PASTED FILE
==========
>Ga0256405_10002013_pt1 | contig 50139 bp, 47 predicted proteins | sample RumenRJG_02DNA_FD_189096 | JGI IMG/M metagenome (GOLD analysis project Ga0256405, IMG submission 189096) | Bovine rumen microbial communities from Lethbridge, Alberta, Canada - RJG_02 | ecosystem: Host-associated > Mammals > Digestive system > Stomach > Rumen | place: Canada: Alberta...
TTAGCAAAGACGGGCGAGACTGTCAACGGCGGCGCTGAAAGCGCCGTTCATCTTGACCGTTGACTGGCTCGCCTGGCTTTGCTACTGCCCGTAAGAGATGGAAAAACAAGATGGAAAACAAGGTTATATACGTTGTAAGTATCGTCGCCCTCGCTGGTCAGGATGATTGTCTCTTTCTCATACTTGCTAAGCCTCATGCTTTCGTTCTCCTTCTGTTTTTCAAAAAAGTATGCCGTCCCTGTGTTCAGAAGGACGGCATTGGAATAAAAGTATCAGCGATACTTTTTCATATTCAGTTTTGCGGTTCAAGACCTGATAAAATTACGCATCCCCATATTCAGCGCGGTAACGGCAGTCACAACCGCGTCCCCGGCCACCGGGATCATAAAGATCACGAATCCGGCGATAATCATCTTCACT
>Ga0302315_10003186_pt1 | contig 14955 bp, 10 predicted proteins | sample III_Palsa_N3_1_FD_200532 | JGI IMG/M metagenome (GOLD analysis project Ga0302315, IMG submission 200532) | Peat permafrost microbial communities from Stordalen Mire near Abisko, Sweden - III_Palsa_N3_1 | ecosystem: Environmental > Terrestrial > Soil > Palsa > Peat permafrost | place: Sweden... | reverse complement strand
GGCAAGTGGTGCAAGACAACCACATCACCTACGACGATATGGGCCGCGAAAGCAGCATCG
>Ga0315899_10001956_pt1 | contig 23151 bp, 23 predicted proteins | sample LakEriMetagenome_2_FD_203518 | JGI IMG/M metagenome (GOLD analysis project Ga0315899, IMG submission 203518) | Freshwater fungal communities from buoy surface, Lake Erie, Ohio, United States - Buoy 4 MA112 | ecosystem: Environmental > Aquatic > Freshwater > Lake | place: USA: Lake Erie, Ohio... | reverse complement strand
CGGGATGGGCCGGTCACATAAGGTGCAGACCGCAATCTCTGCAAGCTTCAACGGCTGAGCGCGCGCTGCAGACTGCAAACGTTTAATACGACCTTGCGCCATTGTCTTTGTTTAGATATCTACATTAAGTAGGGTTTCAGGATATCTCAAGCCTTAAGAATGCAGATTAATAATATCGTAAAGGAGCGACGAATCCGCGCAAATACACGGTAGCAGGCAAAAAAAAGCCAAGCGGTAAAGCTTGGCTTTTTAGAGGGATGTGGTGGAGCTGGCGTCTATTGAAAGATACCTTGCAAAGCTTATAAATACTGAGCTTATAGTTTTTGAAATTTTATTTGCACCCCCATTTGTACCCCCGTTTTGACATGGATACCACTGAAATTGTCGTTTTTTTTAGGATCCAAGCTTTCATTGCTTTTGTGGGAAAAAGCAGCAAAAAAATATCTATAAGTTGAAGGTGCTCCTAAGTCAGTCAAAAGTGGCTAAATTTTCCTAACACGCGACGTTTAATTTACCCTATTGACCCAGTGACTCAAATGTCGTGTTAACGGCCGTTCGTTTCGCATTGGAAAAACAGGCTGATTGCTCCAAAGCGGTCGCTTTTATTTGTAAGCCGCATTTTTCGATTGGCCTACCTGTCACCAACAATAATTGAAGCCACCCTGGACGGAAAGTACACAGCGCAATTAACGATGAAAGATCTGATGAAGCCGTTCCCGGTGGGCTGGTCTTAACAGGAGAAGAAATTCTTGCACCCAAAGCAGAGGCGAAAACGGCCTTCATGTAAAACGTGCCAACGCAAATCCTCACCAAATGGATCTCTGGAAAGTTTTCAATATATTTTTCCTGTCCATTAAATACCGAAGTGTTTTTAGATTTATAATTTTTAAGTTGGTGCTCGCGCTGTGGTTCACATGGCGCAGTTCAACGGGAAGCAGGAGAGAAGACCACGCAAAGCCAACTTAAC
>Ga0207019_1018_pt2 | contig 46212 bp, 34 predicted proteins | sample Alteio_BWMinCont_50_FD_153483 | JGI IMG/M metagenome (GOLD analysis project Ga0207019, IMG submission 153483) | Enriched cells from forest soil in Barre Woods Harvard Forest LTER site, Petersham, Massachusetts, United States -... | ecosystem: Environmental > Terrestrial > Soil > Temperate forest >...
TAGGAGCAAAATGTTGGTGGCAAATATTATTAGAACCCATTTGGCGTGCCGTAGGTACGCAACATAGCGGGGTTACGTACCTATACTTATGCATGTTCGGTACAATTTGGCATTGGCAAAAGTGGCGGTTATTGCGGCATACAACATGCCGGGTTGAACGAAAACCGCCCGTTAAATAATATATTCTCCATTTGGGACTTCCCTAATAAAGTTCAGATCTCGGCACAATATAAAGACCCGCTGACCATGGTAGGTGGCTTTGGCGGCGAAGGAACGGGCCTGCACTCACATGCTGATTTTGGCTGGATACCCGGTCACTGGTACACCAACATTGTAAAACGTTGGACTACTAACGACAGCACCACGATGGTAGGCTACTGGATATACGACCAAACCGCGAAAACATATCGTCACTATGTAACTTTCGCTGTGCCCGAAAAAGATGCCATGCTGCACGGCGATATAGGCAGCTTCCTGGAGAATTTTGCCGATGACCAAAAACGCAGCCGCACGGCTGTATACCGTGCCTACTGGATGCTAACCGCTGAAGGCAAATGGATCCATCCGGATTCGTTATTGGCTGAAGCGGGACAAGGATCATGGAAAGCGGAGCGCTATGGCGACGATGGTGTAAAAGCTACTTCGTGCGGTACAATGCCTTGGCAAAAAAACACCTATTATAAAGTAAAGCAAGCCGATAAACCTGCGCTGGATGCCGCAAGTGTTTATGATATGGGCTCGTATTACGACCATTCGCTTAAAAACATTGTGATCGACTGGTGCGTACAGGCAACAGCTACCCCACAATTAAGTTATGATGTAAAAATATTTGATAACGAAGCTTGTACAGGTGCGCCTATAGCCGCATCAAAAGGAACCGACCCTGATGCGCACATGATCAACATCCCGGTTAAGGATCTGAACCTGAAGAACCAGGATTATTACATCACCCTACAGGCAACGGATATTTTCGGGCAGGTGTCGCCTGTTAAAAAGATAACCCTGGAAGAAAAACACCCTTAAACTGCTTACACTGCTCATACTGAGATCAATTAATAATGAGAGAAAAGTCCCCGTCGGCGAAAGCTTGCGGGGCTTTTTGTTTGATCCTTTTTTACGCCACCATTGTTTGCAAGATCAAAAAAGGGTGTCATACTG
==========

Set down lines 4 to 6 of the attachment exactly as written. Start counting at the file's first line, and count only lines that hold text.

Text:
GGCAAGTGGTGCAAGACAACCACATCACCTACGACGATATGGGCCGCGAAAGCAGCATCG
>Ga0315899_10001956_pt1 | contig 23151 bp, 23 predicted proteins | sample LakEriMetagenome_2_FD_203518 | JGI IMG/M metagenome (GOLD analysis project Ga0315899, IMG submission 203518) | Freshwater fungal communities from buoy surface, Lake Erie, Ohio, United States - Buoy 4 MA112 | ecosystem: Environmental > Aquatic > Freshwater > Lake | place: USA: Lake Erie, Ohio... | reverse complement strand
CGGGATGGGCCGGTCACATAAGGTGCAGACCGCAATCTCTGCAAGCTTCAACGGCTGAGCGCGCGCTGCAGACTGCAAACGTTTAATACGACCTTGCGCCATTGTCTTTGTTTAGATATCTACATTAAGTAGGGTTTCAGGATATCTCAAGCCTTAAGAATGCAGATTAATAATATCGTAAAGGAGCGACGAATCCGCGCAAATACACGGTAGCAGGCAAAAAAAAGCCAAGCGGTAAAGCTTGGCTTTTTAGAGGGATGTGGTGGAGCTGGCGTCTATTGAAAGATACCTTGCAAAGCTTATAAATACTGAGCTTATAGTTTTTGAAATTTTATTTGCACCCCCATTTGTACCCCCGTTTTGACATGGATACCACTGAAATTGTCGTTTTTTTTAGGATCCAAGCTTTCATTGCTTTTGTGGGAAAAAGCAGCAAAAAAATATCTATAAGTTGAAGGTGCTCCTAAGTCAGTCAAAAGTGGCTAAATTTTCCTAACACGCGACGTTTAATTTACCCTATTGACCCAGTGACTCAAATGTCGTGTTAACGGCCGTTCGTTTCGCATTGGAAAAACAGGCTGATTGCTCCAAAGCGGTCGCTTTTATTTGTAAGCCGCATTTTTCGATTGGCCTACCTGTCACCAACAATAATTGAAGCCACCCTGGACGGAAAGTACACAGCGCAATTAACGATGAAAGATCTGATGAAGCCGTTCCCGGTGGGCTGGTCTTAACAGGAGAAGAAATTCTTGCACCCAAAGCAGAGGCGAAAACGGCCTTCATGTAAAACGTGCCAACGCAAATCCTCACCAAATGGATCTCTGGAAAGTTTTCAATATATTTTTCCTGTCCATTAAATACCGAAGTGTTTTTAGATTTATAATTTTTAAGTTGGTGCTCGCGCTGTGGTTCACATGGCGCAGTTCAACGGGAAGCAGGAGAGAAGACCACGCAAAGCCAACTTAAC